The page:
In an interview with the Independent on Sunday, Mr Blair said: "If you can get taxes down for the ordinary family, consistent with the proper running of the economy and with strong public services, who on earth could dispute that?"
But Mr Blair also offered the missing link that would allow Labour to deliver better public services without increasing the tax burden on ordinary people: a windfall tax on the privatised utilities. Tomorrow, Gordon Brown, the Shadow Chancellor, will step up Labour's attack on the utilities, which he believes could yield around pounds 3bn with a new Utilities Monopoly Levy.
In the interview, the Labour leader said that Paddy Ashdown, leader of the Liberal Democrats, was "posturing to a very large degree" when he called on Mr Blair to join them in a promise to vote against likely tax cuts in November. Mr Blair said: "There were many parts of his speech which I thought were very good and I think he essentially wants the same things for Britain that we do, but I think they really have to be extremely careful on the area of tax."
He added: "This country has had a 7p in the standard rate ... tax rise. The Tories have put more tax on the average family than any government has done. The last thing they want to hear is that a Labour government is going to come in and make them even higher."
The comments are a clear warning to his party not to expect automatic opposition to Conservative tax cuts in the November Budget, which Mr Blair believes are certain.
He said: "I don't think it puts us on the spot at all. It will only put us on the spot if we start taking an a priori position now about what we are going to do. We will see what the circumstances are. I don't think anyone sensible wants to raise the tax burden."
Mr Blair said that the behaviour of the privatised utilities had been an "absolute scandal". A paper compiled for Mr Brown, by his economic adviser, Ed Balls, says that the levy on the utilities will form a part of the party's election manifesto. The paper says it will be a "one-off levy", earmarked to pay for an "emergency employment and training programme".
The document also compiles recent reports from City brokers revealing the amounts of money which could be raised. A report from Smith New Court in February, covering regional electricity companies and water companies, estimates that the utilities "are able to withstand up to pounds 10bn of windfall taxes between them and still remain financially viable". Barclays de Zoete Wedd, covering the water industry, predicts that the windfall tax "could be pounds 2.5-5bn".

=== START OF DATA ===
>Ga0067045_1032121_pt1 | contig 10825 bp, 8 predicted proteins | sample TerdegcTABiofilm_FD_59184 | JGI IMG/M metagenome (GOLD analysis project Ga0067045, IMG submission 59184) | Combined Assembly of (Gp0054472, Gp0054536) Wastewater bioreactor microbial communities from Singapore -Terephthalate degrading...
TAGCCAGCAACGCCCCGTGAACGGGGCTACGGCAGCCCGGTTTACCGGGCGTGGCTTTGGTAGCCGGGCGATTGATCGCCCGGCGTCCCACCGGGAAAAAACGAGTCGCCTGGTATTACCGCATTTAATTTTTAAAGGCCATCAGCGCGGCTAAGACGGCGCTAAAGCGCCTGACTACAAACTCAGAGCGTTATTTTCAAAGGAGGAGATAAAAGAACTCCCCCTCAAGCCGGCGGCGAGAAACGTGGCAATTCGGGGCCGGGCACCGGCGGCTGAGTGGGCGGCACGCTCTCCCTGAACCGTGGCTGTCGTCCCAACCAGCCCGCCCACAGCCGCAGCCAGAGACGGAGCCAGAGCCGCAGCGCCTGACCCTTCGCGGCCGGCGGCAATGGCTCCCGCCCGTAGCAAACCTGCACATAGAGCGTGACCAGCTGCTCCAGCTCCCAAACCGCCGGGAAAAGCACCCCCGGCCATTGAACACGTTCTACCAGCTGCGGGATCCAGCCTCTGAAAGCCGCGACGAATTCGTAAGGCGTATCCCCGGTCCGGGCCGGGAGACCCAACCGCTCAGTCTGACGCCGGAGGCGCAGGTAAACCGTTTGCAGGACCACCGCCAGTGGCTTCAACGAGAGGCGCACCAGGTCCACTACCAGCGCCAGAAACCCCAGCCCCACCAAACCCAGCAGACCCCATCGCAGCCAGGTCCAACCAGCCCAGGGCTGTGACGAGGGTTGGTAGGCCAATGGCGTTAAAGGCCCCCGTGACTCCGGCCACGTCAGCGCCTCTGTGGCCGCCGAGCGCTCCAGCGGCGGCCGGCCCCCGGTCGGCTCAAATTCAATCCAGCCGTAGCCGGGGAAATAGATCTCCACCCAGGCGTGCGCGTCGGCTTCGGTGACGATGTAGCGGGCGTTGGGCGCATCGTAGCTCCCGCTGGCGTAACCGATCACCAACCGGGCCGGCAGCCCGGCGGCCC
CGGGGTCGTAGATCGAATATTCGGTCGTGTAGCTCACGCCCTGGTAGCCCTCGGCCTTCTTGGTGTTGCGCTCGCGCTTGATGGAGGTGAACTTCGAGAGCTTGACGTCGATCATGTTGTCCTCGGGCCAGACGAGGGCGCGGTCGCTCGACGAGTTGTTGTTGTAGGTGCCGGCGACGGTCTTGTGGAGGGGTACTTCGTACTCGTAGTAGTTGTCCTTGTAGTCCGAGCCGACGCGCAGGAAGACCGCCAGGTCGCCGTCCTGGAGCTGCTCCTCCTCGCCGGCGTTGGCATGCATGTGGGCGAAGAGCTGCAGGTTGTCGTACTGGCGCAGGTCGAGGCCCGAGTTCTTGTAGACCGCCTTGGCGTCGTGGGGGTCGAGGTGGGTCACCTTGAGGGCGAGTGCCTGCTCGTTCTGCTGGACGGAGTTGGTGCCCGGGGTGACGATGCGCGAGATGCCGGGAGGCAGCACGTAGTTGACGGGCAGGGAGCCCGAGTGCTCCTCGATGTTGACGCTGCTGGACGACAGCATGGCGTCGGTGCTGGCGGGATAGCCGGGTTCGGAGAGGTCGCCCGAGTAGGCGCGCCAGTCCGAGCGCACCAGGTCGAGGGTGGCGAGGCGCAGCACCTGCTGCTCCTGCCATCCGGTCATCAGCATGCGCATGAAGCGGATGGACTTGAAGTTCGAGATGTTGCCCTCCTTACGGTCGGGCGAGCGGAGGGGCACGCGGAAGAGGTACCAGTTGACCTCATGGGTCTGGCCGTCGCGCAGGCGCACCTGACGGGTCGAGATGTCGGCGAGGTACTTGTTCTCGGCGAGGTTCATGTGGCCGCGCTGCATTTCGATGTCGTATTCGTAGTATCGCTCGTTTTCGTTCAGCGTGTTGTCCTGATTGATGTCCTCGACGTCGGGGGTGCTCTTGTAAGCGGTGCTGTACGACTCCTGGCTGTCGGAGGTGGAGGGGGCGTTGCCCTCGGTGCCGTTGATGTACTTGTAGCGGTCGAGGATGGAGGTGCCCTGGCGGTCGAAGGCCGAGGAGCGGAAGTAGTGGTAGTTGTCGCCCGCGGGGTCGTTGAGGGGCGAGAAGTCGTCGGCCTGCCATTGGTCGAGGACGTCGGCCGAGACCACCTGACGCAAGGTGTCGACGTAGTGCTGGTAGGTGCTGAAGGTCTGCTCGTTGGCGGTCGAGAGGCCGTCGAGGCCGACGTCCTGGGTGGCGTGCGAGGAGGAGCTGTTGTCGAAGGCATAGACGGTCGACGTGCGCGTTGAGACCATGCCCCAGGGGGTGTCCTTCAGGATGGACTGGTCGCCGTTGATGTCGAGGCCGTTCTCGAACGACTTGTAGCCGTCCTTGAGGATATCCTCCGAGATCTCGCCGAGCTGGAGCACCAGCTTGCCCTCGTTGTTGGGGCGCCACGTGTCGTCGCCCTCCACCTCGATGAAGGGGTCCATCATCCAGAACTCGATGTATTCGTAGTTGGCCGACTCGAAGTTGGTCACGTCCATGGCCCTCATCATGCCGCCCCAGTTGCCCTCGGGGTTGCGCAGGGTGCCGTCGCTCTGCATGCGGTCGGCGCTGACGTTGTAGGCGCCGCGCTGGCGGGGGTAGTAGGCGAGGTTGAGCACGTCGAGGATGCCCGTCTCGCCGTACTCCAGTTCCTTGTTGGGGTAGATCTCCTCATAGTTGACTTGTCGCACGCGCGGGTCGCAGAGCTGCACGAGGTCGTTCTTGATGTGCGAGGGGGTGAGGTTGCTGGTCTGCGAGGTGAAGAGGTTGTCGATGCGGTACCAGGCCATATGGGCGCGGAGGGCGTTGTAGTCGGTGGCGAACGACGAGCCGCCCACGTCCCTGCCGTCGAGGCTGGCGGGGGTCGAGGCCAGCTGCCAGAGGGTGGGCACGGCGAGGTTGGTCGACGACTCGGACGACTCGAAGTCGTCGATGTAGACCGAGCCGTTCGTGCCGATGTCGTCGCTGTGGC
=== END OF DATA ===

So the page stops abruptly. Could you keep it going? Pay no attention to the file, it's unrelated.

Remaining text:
Mr Brown is thought to believe pounds 3bn to be a more realistic figure for the one-off yield.
In his interview Mr Blair defended his modernisation of Labour. He said: "We are where we are because we had the courage to change. There will inevitably be people unhappy with this process."
He added that there was not a "serious intellectual argument" about the need for change in the Labour Party, just "tittle-tattle about unelected groups or leaks". By contrast, he said, Conservative divisions did centre "on a fundamental serious intellectual argument" about John Major and his position on Europe.
On education, he said the party was examining how it could raise standards among headteachers, and how failing heads could be removed. That raises the prospect of headteachers being placed on short-term contracts.
rThe new director general of the Confederation of British Industry, Adair Turner, will today warn Mr Blair that his support in the business community is fragile. On GMTV's Sunday Programme he will say that pressures " from the markets and from its own backbenchers" could make it difficult for Labour to deliver on some of its statements.
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